According to my best calculations, the garden has approximately 20 irrigation rows that run about 100 yards long. I could be wrong. Both Jon and I are terrible at math, and most calculations. For years he walked around thinking he was a year older than his actual age. But we know for sure that the garden is huge, and that Missouri is prone to drought, and that watering that beast is going to be a devil of a chore.
Our temporary solution is this: 400 feet of garden hose, a small generator, and a pump to draw up water from the nearby creek.
I worry too much once plans are set into action, but when ideas are still inanimate, I tend to be an idealist.
“It’s going to be a lot of work,” Jon warned.
“It’s fine!” I said, waving my hand. Silly man.
Once it was set up, he dragged the hose to the northernmost row on the property, farthest from the creek, and dropped it on the ground. Like magic, water poured from the spout and fanned out across the dirt, obediently following its irrigation line down the row.
“Perfect,” I said.
He looked at me, furrowing his brow. “Now, Rosie,” he said carefully, “I know you kinda like things perfect, and I kinda like things perfect, too, but the trick to this watering thing is not to let it drive you crazy.”
“I won’t,” I said quickly.
“Well don’t.” Then he explained that I’d have to watch the rows and occasionally move the hose. Sure, sure. Simple enough. Then we cracked open beers from the cooler and walked the other 19 dry rows, surveying the day’s planting, before going home for the night.
The next day, I came out to the garden alone, started the generator, and left the hose to do its magic. Fifteen minutes later, the water pressure had furrowed its way underground to find some kind of air pocket, flooded it, and caved in a section of an irrigation row a foot deeper than the rest of the garden. Cursing, I moved the hose farther down the row to a new dry patch, and kicked dirt over the mud ditch.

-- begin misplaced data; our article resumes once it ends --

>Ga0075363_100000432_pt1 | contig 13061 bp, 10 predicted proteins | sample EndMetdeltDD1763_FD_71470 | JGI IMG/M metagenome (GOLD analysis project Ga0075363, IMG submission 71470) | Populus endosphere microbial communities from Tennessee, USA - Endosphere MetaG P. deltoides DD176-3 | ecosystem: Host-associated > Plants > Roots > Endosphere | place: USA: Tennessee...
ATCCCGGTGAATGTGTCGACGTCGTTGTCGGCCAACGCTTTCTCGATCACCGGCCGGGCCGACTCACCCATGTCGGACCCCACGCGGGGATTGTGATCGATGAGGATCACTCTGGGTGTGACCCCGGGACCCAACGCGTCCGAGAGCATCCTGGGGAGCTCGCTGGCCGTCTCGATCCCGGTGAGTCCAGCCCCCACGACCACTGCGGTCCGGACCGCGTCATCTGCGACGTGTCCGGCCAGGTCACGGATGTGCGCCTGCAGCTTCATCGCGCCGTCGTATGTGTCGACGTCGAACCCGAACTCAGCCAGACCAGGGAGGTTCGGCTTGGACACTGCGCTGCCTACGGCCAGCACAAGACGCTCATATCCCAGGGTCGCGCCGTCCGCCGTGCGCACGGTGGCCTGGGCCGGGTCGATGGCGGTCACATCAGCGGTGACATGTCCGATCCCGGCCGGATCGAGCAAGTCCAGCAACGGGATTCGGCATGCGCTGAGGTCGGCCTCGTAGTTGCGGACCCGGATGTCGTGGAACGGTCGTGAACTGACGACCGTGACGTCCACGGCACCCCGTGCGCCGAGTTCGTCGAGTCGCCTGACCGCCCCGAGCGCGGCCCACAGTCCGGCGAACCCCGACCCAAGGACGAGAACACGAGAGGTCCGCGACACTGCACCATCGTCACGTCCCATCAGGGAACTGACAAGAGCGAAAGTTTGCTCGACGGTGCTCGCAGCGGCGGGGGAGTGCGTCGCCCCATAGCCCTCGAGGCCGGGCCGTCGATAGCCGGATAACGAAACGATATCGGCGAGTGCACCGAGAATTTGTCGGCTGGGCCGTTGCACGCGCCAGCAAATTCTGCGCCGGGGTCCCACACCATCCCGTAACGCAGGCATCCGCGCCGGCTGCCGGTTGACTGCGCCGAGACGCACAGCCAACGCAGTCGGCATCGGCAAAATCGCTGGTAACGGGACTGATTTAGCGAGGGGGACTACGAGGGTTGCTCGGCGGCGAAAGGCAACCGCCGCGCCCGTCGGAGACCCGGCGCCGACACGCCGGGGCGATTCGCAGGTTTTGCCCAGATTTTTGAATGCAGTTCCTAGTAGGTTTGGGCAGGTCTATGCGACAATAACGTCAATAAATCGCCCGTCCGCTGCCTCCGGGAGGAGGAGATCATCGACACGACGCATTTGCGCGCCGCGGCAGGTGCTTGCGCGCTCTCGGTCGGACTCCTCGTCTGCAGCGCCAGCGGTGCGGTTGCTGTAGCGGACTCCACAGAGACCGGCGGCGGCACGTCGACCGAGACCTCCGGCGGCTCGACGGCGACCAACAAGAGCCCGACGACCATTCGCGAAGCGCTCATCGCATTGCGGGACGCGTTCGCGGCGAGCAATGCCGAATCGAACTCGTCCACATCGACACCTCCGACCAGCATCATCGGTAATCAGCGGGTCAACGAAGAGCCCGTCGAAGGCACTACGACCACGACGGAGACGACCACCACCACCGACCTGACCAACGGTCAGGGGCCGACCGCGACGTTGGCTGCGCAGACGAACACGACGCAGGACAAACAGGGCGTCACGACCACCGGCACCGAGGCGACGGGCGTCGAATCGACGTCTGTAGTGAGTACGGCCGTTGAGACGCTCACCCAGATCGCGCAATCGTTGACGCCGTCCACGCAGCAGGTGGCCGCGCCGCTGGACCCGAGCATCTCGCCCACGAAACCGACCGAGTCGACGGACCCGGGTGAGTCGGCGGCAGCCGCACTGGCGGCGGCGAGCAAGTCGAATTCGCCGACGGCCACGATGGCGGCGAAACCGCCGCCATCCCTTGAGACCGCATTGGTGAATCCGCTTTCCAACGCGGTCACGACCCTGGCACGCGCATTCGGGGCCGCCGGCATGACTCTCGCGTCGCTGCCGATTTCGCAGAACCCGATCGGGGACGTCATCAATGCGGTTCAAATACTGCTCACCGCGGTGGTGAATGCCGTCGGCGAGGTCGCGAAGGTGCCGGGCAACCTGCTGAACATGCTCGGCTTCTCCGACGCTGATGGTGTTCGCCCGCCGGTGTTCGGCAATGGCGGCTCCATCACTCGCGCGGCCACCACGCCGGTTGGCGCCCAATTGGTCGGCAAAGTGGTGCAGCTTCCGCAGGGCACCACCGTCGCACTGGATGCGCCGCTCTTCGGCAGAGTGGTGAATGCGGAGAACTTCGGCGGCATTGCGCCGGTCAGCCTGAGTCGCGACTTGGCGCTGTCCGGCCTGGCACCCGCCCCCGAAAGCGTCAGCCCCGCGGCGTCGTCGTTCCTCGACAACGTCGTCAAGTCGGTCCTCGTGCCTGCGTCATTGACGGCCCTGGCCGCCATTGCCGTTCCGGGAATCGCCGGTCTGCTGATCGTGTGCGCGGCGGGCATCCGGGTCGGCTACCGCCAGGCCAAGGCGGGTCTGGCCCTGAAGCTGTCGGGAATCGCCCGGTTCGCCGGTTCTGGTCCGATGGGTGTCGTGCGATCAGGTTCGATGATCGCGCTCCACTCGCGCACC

That’s pretty close to how the entire day went. A few rows (row 19 lovingly comes to mind) worked almost perfectly: the hose only needed to be moved three or four times to adjust for subtle variations in the grade. Row 16 demanded a complete hand watering. None of the water had any intention of going where it was supposed to go.
Three hot hours later, I had mud smeared on my face and on my jeans, and from the corner of the field came Eljay, a friend of Jon’s who tends the cows and helps out with the oak savannah project on the hills.
“That’s one big garden,” he said in his Missouri drawl.
“Yep,” I said.
“Man, that’s one quiet generator.”
“Yeah, it is.”
“So you’ve got it so the generator pulls the water from a pump or something?”
“And then it comes out that there hose?”
“Yeah,” I said, then turned away from him to move the hose down the line. I hoped he didn’t see the mud ditch on the north end.
“Well.” He squinted at the hose for a long, slow moment, then lifted his eyes to me. Smiled and said, “Looks like it’ll work.”
I’ll take that as a compliment. Looks like my days as the Mac County donkey are winding down.